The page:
The Kopet-Dag mountain range is about 25 kilometres (16 mi) to the south, and Ashgabat's northern boundary touches the Kara-Kum desert. Because of this Ashgabat has a cold desert climate (Köppen climate classification: BWk) with hot, dry summers and cool, short winters. The average high temperature in July is 38.3 °C (100.9 °F). Nighttimes in the summer are warm, with an average minimum temperature in July of 23.8 °C (75 °F). The average January high temperature is 8.6 °C (47.5 °F), and the average low temperature is −0.4 °C (31.3 °F). The highest temperature ever recorded in Ashgabat is 47.2 °C (117 °F), recorded in June 2015. [47] A low temperature of −24.1 °C (−11 °F) was recorded in January 1969. [47] Snow is infrequent in the area. Annual precipitation is only 201 millimetres (7.91 in); March and April are the wettest months, and summer drought, from late June to September, is virtually absolute.

Climate chart (explanation)
Average max. and min. temperatures in °C
Precipitation totals in mm
Source: [47]
Climate data for Ashgabat
Record high °C (°F)28.7
Average high °C (°F)8.6
Daily mean °C (°F)3.5
Average low °C (°F)−0.4
Record low °C (°F)−24.1
Average precipitation mm (inches)20
Average rainy days991312105323681090
Average snowy days5510.03000000.11315
Average relative humidity (%)78726658473534344054687755
Mean monthly sunshine hours 112.7119.4146.2194.4275.1335.5353.8348.1289.2216.8157.2104.42,652.8
Source #1: [48]
Source #2: NOAA (sun, 1961–1990) [49]

Notable buildings

Horse racing at the International Equestrian Sports Complex Ahal Velayat Hippodrome - Flickr - Kerri-Jo (89).jpg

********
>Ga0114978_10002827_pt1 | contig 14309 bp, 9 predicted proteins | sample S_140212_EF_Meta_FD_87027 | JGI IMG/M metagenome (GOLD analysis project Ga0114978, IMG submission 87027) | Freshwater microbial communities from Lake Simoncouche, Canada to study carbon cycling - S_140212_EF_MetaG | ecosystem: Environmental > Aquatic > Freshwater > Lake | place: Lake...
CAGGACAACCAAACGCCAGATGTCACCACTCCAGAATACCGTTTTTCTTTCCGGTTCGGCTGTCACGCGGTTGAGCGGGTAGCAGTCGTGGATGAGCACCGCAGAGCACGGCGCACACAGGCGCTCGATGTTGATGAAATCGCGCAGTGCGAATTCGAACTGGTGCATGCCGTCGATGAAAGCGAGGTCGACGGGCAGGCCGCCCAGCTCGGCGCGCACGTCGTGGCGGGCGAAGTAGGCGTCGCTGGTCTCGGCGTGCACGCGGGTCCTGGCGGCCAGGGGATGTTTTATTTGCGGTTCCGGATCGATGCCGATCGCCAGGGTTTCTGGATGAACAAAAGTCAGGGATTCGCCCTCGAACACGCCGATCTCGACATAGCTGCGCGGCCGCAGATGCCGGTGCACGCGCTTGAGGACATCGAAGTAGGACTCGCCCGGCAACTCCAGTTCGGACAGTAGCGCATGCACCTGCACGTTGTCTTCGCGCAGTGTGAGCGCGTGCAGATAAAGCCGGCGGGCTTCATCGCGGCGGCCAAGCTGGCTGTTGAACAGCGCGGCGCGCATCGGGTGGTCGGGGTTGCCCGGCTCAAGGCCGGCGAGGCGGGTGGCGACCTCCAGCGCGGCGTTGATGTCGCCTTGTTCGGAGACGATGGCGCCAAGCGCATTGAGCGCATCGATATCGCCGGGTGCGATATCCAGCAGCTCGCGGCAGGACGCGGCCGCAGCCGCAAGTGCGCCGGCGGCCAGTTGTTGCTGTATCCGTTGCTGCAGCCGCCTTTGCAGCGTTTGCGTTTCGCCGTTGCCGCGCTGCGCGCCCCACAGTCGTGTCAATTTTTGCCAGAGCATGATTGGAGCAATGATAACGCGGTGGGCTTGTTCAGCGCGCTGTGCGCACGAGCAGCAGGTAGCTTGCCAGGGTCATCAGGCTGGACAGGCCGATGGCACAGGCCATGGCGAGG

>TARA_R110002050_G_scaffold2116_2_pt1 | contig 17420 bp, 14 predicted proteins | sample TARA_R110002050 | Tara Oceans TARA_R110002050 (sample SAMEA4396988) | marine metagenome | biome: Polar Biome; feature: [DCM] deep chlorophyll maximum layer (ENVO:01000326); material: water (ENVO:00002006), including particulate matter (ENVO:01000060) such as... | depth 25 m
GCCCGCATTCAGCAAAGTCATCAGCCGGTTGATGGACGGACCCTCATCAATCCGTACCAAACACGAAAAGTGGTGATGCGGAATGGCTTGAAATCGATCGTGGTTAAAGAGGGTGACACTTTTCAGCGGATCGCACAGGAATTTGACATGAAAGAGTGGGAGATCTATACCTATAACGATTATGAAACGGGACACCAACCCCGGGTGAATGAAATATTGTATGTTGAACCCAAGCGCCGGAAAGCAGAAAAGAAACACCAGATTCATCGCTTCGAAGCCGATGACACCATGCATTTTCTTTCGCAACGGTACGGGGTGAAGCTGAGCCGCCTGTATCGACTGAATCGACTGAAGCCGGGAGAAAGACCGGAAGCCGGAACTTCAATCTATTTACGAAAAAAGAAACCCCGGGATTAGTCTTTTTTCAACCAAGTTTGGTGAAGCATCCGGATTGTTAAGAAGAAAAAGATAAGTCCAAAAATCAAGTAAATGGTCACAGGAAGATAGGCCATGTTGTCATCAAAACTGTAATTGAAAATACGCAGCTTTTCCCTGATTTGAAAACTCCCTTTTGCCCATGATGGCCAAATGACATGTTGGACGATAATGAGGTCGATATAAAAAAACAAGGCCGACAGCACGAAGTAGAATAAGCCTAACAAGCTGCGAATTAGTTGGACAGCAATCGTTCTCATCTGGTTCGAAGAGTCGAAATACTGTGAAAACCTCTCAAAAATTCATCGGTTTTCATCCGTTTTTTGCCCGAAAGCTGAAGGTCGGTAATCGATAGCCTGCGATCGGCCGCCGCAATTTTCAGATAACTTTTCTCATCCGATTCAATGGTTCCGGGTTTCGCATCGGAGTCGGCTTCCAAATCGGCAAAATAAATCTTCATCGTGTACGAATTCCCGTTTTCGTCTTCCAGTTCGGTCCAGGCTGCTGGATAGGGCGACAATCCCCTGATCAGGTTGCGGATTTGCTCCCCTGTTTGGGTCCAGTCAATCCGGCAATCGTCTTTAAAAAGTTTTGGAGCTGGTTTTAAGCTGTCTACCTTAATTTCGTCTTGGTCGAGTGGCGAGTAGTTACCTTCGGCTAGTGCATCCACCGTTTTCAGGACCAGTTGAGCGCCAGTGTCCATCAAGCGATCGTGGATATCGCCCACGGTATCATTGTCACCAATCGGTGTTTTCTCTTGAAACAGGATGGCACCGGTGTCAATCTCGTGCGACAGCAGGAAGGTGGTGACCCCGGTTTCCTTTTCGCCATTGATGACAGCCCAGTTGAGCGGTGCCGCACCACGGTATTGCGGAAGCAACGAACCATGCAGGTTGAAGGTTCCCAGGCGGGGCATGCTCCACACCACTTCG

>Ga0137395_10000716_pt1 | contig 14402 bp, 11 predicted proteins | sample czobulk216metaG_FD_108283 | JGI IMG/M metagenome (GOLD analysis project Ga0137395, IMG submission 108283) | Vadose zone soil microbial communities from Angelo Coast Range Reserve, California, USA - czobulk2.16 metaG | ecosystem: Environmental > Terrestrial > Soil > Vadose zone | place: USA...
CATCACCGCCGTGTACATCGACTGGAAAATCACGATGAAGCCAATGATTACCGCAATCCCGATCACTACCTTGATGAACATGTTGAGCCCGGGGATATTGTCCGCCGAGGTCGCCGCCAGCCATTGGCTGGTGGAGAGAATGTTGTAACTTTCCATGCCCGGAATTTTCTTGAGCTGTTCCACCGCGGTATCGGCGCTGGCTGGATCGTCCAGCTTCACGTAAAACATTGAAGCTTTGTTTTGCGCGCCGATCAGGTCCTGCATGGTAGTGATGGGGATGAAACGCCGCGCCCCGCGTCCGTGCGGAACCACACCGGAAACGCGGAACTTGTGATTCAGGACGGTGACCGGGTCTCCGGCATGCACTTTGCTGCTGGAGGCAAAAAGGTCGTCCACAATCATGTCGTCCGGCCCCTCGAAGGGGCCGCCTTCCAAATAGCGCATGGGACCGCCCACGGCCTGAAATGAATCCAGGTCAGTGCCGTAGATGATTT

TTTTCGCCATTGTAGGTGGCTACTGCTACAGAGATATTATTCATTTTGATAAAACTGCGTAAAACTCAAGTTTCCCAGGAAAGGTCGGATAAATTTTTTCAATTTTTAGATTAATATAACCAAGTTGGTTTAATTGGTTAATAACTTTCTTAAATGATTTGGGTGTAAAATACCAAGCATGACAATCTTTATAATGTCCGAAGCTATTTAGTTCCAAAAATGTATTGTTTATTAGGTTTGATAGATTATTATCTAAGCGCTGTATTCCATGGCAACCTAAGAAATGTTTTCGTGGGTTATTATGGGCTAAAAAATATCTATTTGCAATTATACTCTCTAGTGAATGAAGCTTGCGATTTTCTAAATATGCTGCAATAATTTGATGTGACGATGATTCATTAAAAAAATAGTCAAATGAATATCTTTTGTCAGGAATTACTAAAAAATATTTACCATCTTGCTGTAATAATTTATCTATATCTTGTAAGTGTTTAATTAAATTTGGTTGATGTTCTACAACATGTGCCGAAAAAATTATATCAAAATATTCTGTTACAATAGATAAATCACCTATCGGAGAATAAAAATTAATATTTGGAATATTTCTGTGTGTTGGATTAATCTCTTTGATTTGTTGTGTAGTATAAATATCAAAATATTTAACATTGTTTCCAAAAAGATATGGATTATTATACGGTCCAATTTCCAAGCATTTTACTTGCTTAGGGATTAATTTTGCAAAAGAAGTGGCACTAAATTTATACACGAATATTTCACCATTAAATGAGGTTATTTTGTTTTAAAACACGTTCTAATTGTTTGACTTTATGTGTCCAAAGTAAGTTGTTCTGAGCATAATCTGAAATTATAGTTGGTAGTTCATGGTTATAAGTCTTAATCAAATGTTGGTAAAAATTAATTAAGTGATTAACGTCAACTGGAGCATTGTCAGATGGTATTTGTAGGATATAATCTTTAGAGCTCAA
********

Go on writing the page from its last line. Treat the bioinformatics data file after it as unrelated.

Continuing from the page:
Horse racing at the International Equestrian Sports Complex

Museums include the Turkmen Fine Arts Museum and Turkmen Carpet Museum, noted for their impressive collection of woven carpets as well as a Turkmen history museum and the Ashgabat National Museum of History, which displays artifacts dating back to the Parthian and Persian civilizations. The Academy of Sciences of Turkmenistan is an important institute of higher learning. Ashgabat was also home to the Arch of Neutrality, a 75 m (250 ft) tall tripod crowned by a golden statue of late president Saparmurat Niyazov (also known as Turkmenbashi, or leader of all Turkmen). The 15 m (50 ft) high statue, which rotated in order to always face the sun during daylight hours, was removed on August 26, 2010 after Niyazov’s successor, current President Berdimuhamedov, made it clear earlier in the year that the statue was going to be taken out of Ashgabat’s parliament square. [50] In 2011 a Monument to the Constitution was built, its total height of 185 m (607 ft) makes it the second tallest building in Turkmenistan. [51]

Alem Cultural and Entertainment Center was recognised by Guinness World Records as the world's tallest Ferris wheel in an enclosed space. [52] The Ashgabat Flagpole is the fourth tallest free-standing flagpole in the world, standing at 436 ft (133 m) tall. The Ashgabat Fountain has the world's greatest number of fountain pools in a public place. [53] [54] Ashgabat also features Turkmenistan Tower which is the tallest tower in Turkmenistan, the decorative octagonal Star of Oguzkhan is recognized as the world's largest architectural image of the star and entered in the Guinness World Records. [55]



Parks and squares

Ashgabat has many parks and open spaces, mainly established in the early years of the Independence and well maintained and expanded thereafter. The most important of these parks are: the Botanical Garden, Güneş, Turkmen-Turkish friendship, Independence. The oldest city park, Ashgabat, was founded in 1887 and is colloquially known as First Park. [57] In the center of Ashgabat is the Inspiration Alley, an art-park complex which is a favorite place for many locals. The amusement park World of Turkmenbashi Tales is a local equivalent to Disneyland. Squares: 10 Years of Turkmenistan Independence, Magtymguly, Eternal Flame, Zelili, Chyrchyk, Garashsyzlyk, March 8, Gerogly, Dolphin, 15 years of Independence, Ruhyýet, 10 ýyl Abadançylyk. [58]